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A Day In The Imperial Valley Helping Migrants Unseen

Photo by Adrian Florido

John Hunter and his wife, Laura, placed water in one of the roughly 150 water stations they maintain for migrants crossing the Imperial Valley desert.

Volunteers with the Water Station leave water for migrants crossing California's Imperial Valley desert.

OCOTILLO, CA -- At 8 a.m. on a recent Saturday, about a dozen volunteers gathered at a little roadside cafe in this tiny, dusty desert town, about 90 miles east of San Diego and seven miles north of the Mexican border.

After breakfast, the volunteers loaded gallons of water into their cars and pickup trucks. Then, for the second to last time this year, they fanned out across the expanse of rugged terrain, to place the bottles of water for Mexican migrants crossing the desert.

John Hunter, a scientist and defense contractor, founded this volunteer group in 2000 after reading about the many migrant deaths in the Imperial Valley each year. The group is called Water Station, and operates on a shoestring donation budget. Other groups, including the Border Angels, do periodic water drops in the desert. But in terms of output, Water Station is the largest, most organized and most consistent group leaving water for migrants in California's brutal Imperial Valley.

From March through October, the volunteers go out every two weeks to check on each of the roughly 150 blue plastic barrels that they maintain full of gallon jugs over a vast area.

On the last Saturday of September, Hunter, his wife Laura and two other volunteers made the trek into Carrizo Creek, a rugged pass that winds for seven miles through a range of hills. It's a popular route for migrants crossing the desert, but Hunter said it's one of the most dangerous in the area because it's so remote. In the summer months, temperatures can approach 120 degrees. There's no cell phone coverage, so stranded migrants can't call for help.

The first barrel they checked in Carrizo Creek, about half a mile in, was missing 10 of the 12 gallon-bottles the group stocks in each barrel.

"We had a lot of usage," Hunter said, as he lowered 12 new gallons of water into the barrel before replacing the lid, held in place by a rock. "And it was real usage, not vandalism, because when it's vandalism they stab the bottles."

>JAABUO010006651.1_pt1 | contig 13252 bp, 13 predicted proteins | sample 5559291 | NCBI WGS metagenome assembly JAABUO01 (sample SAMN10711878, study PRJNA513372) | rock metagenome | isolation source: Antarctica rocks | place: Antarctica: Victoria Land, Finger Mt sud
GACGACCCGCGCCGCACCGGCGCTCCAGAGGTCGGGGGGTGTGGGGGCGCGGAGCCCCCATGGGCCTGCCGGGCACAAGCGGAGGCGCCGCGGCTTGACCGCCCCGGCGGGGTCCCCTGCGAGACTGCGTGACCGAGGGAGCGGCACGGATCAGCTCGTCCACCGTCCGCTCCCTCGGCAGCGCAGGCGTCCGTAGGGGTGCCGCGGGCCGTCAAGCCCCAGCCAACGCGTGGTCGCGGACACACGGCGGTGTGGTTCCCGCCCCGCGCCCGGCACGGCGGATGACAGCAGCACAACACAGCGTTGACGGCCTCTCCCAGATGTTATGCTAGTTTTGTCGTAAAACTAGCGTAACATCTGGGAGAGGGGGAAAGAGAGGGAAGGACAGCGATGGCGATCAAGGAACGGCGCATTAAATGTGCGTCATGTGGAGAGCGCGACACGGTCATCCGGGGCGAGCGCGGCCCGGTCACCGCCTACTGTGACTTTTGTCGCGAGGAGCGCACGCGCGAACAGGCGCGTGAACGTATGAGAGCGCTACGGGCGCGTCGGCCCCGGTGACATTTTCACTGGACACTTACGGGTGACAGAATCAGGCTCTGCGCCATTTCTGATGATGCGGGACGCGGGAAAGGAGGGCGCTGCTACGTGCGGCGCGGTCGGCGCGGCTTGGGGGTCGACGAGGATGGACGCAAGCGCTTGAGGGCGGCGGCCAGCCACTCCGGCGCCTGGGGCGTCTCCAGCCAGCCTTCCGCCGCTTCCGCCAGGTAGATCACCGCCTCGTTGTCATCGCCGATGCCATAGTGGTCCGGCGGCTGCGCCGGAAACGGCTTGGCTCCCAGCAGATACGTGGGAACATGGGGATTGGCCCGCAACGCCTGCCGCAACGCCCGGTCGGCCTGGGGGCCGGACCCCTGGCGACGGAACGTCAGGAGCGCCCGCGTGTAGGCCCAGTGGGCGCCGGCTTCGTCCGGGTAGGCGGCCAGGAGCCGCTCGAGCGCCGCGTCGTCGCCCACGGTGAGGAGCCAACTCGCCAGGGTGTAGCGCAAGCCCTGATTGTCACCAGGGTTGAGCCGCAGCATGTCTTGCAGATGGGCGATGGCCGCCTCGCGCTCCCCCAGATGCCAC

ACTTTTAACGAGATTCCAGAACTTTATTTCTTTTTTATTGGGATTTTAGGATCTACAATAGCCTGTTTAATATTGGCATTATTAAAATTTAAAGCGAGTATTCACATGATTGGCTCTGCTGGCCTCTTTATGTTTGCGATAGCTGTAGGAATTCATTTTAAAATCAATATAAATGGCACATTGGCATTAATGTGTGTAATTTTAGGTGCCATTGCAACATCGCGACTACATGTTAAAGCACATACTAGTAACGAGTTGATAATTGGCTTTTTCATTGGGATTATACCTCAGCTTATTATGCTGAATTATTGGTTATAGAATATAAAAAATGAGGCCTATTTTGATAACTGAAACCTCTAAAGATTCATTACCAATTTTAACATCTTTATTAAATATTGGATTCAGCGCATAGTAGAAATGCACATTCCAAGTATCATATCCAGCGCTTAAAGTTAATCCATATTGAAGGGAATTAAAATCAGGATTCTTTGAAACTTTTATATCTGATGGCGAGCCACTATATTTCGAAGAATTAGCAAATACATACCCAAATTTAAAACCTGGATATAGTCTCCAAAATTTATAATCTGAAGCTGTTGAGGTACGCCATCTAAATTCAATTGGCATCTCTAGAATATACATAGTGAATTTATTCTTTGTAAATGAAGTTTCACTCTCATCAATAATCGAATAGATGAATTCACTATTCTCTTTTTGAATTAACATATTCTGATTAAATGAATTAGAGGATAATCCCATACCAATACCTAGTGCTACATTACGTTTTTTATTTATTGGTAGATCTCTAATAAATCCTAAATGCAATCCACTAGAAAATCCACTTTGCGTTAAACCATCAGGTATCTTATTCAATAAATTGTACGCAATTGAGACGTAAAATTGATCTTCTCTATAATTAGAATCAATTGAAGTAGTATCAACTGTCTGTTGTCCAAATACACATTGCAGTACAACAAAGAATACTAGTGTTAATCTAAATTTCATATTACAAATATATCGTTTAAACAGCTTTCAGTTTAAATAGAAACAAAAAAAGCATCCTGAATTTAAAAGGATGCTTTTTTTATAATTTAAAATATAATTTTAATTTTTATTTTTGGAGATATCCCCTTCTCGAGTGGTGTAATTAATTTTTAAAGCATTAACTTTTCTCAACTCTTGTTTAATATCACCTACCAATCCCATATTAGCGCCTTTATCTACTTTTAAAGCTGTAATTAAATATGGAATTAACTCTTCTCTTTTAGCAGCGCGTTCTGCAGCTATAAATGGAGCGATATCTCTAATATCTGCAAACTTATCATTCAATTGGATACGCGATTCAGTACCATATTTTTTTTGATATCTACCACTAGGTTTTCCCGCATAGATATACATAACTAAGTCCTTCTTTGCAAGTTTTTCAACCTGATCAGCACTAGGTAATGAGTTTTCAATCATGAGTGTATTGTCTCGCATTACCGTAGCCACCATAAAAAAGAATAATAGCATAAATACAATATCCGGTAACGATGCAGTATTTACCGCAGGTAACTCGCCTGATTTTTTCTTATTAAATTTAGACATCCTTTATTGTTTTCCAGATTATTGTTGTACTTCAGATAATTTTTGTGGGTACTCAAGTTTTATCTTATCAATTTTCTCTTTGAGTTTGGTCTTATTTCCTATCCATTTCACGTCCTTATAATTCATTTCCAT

The volunteers rarely see the people who drink their water. In fact, they don't care who uses it. They said it's saved thirsty migrants, but also dehydrated hikers and drivers with overheating engines. Still, the group's work is at times sabotaged by people with anti-immigrant sentiments. A barrel checked by one volunteer on the recent trip contained 12 unopened, yet empty bottles, thanks to knife slashes.

Hunter acknowledges the controversy over immigration politics. In fact, his brother is Duncan L. Hunter, the former Republican, anti-immigrant Congressman from this area, and his nephew is current Congressman Duncan D. Hunter. But John Hunter says this work is apolitical.

"I'm very right-wing actually. I believe in a strong military. I went in Iraq three times putting armor on vehicles. I believe in killing terrorists and I'm also for waterboarding," he said. "But I just don't think you should be really cruel to innocent people, letting men and women die in the desert."

Photo by Adrian Florido

John Hunter, who founded the Water Station volunteer group in 2000, and his wife Laura.

In the early days after starting the volunteer group in 2000, Hunter and his wife Laura, a Mexican immigrant who at the time was just a friend, did much of this work themselves, with just one or two other volunteers.

"In those years we had 340 water stations," Laura Hunter said. "So sometimes the sun would be going down, and we'd still be working because we had to cover all those water stations."

More recently, they've downsized to just 150 stations, placed in the most dangerous areas measured by where migrants have been found dead.

The downsizing was partly because the volunteer group lacks resources. But also because fewer migrants are crossing in the Imperial Valley. As the U.S. Border Patrol presence has surged here, and the border fence has gotten taller, more migrants are trying their luck in Arizona and Texas, where death tolls are reaching the hundreds.

And yet, migrants are still dying in the Imperial Valley too. At least 10 from heat exhaustion this year, John Hunter estimated.

At one water station in the Carrizo Creek pass, John and Laura Hunter walked over to a tall shrub. In the summer of 2008, a young migrant's body was found in its shade.

Photo by Adrian Florido

A water station in the Imperial Valley's Carrizo Creek, Sept. 28, 2013. In the background, a cross made of stones marks the spot where a young migrant died of heat exhaustion in 2008.

He was one of four young men who died in the pass on the same day.

"We didn't have enough water at the stations when these guys came through," Hunter said. "And so we decided to go stack a lot more water in here. Even then we're almost running out, because there must have been a group that came here in the last two weeks."

This was their second to last trip of the year. Their permits from the Federal Bureau of Land Management only allow them to have water stations out from March through October. The statistics show that when the temperatures start to drop in November, deaths from heat exhaustion and dehydration drop too.

So on Oct. 26, the Water Station's volunteers will fan out across the Imperial desert and remove all 150 barrels of water, until March, when they'll go out and set them all back up again.

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